Yesterday I went skiing for the first time in about 15 years, maybe more. I was still in primary school when I last went skiing, and now I’m teaching school. In other words, it’s been a very long time since I have been on skis. And let’s be clear about this: I was not a good skier back then. The last run I did as a kid ended up with me riding down to the lodge on a snowmobile. So it’s not like I was just picking it all back up again; more like learning it for the first time.

Which is why I signed up for a day-long adult “first time skier” lesson. Great idea. We began the day sliding along the snow on one ski, pushing ourselves along with our other foot to get the feel for gliding. We ended the day doing a couple of green runs.

It is possible to make huge strides in a small amount of time given the proper motivation and some good instruction and timely feedback. When you are doing something like skiing, you learn really quickly what works. You make your wedge bigger, you slow down. You turn perpendicular to the slope, you stop. You point your skis parallel down the hill, you go fast. Your body gives you excellent feedback about how you’re doing.

In our lesson, we learned four big things–I’m calling them the beginning skier “standards”:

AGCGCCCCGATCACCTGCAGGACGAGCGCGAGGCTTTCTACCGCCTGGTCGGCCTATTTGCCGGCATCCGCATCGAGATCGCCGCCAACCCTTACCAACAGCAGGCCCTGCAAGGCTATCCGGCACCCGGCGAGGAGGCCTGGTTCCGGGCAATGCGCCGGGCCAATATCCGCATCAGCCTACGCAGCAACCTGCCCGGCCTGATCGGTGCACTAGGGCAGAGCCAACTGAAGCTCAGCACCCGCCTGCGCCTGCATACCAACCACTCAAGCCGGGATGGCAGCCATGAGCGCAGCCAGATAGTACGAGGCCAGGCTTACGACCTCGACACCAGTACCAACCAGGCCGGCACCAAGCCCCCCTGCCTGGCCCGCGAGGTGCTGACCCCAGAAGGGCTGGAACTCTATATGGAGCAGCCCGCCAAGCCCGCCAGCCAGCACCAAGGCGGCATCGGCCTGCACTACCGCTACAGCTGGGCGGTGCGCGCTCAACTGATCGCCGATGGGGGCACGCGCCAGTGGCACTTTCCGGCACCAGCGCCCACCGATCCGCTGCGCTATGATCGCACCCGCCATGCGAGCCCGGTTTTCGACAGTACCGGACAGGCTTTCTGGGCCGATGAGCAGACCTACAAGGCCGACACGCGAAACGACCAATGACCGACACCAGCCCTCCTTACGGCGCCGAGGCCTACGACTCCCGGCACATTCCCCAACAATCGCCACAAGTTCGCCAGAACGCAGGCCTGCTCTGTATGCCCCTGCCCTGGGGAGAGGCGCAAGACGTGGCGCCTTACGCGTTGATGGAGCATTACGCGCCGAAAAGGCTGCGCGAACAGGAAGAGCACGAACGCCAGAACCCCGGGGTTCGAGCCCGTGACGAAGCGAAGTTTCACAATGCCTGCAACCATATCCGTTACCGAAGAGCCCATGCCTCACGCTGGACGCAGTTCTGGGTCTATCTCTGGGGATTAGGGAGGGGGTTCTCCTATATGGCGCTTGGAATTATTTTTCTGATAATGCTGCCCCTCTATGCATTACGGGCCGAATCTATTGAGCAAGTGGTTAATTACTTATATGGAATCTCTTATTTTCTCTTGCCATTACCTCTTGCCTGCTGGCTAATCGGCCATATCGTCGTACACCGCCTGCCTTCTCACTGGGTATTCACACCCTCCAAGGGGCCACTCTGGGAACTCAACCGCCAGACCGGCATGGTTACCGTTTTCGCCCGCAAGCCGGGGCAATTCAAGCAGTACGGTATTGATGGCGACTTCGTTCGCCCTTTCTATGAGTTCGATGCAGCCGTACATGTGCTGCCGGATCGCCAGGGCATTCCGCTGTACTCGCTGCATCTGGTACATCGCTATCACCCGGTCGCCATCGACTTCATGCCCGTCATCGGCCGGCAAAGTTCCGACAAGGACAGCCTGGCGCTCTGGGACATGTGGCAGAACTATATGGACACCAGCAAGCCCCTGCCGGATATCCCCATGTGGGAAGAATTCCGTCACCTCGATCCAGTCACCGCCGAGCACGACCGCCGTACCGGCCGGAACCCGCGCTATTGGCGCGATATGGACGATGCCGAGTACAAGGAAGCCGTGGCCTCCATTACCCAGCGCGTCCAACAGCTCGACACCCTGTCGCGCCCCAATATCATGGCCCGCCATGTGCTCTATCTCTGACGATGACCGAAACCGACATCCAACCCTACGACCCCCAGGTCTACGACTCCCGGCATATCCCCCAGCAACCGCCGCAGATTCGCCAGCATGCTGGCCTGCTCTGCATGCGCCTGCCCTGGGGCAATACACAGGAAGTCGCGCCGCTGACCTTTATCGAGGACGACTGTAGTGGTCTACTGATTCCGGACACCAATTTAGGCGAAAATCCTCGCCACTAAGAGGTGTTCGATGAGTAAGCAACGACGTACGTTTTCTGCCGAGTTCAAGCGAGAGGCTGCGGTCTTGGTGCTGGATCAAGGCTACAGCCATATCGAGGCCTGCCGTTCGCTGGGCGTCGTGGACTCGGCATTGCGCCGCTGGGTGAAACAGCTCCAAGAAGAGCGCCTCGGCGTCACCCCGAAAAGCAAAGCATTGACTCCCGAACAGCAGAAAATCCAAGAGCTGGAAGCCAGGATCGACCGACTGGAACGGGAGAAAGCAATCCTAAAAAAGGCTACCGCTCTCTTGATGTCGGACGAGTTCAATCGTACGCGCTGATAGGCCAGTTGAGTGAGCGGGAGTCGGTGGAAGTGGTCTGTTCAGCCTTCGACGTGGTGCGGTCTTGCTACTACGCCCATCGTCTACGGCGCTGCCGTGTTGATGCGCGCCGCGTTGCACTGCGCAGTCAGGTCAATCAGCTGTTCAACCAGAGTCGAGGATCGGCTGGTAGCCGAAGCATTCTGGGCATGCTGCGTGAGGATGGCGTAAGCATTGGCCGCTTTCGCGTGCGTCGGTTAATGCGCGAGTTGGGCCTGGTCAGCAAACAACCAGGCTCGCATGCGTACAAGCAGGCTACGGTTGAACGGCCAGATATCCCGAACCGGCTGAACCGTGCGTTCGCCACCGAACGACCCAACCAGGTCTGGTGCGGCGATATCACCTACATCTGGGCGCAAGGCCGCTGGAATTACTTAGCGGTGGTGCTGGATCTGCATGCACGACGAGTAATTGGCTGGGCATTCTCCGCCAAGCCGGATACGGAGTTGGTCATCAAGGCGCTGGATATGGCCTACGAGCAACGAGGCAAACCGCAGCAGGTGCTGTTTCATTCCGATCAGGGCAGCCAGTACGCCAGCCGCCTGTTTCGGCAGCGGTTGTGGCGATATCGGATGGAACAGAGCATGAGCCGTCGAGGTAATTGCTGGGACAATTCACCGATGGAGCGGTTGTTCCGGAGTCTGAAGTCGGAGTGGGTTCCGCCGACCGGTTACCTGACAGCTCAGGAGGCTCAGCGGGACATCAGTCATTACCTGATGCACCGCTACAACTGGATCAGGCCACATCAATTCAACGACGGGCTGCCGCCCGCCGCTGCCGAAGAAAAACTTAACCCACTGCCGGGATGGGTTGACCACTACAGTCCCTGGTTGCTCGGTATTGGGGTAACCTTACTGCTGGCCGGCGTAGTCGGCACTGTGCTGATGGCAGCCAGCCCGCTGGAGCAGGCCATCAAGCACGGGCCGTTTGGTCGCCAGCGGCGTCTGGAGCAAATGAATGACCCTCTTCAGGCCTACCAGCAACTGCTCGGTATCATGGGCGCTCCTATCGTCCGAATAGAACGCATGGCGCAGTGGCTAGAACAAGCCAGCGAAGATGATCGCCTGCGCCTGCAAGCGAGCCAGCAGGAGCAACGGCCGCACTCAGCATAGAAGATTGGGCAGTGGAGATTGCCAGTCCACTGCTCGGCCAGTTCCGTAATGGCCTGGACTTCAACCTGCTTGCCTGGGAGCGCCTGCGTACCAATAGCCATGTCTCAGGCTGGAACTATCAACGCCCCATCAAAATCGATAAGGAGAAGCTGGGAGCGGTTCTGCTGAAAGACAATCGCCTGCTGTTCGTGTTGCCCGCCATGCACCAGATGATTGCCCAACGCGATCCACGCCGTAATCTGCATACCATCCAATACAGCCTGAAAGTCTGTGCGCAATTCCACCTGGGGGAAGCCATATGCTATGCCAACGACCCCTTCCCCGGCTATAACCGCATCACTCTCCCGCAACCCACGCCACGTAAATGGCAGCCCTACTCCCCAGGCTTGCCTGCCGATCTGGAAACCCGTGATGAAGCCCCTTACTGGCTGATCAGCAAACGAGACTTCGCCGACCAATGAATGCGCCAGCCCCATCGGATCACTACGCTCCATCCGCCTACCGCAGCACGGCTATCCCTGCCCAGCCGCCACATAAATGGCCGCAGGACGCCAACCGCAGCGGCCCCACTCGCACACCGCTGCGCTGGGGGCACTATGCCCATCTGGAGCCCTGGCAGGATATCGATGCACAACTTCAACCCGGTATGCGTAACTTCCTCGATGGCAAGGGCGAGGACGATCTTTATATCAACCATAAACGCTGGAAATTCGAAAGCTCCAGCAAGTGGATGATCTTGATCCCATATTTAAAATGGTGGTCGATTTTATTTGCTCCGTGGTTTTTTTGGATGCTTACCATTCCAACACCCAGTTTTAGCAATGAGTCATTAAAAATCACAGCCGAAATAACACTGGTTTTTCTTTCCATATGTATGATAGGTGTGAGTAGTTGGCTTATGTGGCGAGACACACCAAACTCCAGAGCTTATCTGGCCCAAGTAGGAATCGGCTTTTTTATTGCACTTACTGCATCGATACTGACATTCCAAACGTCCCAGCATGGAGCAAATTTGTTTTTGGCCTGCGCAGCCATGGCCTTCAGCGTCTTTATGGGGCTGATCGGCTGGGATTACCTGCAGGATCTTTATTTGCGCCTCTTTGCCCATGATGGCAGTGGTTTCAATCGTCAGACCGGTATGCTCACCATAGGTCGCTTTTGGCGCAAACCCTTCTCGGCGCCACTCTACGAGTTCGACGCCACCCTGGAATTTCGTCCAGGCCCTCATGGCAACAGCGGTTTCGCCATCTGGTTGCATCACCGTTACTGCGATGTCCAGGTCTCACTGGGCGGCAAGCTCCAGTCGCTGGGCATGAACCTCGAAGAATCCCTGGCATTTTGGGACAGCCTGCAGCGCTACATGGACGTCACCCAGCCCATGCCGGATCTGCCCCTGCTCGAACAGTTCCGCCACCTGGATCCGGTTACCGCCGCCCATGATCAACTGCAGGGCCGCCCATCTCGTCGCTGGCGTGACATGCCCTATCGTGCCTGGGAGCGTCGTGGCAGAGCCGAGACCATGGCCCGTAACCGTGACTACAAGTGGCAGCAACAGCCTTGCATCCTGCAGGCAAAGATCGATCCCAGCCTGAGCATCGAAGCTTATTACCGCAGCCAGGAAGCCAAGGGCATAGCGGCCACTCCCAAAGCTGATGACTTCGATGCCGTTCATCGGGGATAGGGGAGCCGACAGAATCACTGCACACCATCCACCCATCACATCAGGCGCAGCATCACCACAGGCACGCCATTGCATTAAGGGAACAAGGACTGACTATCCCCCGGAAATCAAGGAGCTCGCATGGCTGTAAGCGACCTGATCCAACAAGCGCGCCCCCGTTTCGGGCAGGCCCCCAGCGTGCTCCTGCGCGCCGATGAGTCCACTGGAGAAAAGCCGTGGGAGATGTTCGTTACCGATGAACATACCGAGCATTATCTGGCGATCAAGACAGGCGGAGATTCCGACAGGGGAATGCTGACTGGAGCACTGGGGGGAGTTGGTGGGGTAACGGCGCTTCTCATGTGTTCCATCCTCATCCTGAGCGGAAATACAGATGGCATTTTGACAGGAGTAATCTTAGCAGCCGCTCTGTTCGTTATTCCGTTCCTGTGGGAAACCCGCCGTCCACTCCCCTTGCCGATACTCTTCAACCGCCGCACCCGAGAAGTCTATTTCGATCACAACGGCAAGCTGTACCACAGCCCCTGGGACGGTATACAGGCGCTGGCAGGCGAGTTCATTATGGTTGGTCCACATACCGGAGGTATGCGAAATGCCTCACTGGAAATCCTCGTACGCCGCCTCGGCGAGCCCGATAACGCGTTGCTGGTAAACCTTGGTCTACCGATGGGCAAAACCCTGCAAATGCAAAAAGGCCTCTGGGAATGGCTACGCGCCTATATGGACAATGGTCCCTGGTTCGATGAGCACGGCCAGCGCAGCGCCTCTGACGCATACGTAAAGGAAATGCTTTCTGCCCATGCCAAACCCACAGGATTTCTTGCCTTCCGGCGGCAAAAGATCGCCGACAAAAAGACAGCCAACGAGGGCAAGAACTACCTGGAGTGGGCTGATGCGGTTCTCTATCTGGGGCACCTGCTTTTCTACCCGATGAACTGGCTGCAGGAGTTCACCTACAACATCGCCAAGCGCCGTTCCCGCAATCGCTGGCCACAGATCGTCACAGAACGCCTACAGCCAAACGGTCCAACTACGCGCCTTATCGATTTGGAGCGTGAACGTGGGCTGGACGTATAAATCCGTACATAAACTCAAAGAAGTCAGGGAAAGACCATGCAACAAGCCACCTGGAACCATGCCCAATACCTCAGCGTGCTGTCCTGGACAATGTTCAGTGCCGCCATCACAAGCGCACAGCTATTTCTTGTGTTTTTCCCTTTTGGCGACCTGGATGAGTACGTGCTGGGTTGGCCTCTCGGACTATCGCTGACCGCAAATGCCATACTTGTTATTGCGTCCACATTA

1-the wedge stop
2-the wedge turn
3-how to get onto a chairlift
4-how to get off of a chairlift
Note: for obvious reasons, you have to learn those last two things at the same time, but the first one is much easier to master than the second.

Once I had the basics down I got fairly comfortable. I could stay in control on “The Big Easy” run we were practicing on. Even when we went down the first green run I felt pretty safe and secure–though staying out of the way of skiers who knew what they were doing was challenging.

But the real lesson I learned was that it’s okay to fall down. This was the lesson I went into the class really wanting to learn. I know it sounds kind of silly to say that I wanted to fall down yesterday, but it’s true. I wasn’t ever trying to fall, I didn’t set out to purposely fall down when I did my epic face-plant. (I wish I had video of that–it must have been beautiful). By no stretch of the imagination was my fall intentional. I was going faster than I wanted to, I overcorrected, my tips crossed and next thing I knew I was face down on the slope. It was one of the best parts of the day. It was the lesson that over-cautious, scardey-cat me needed to learn.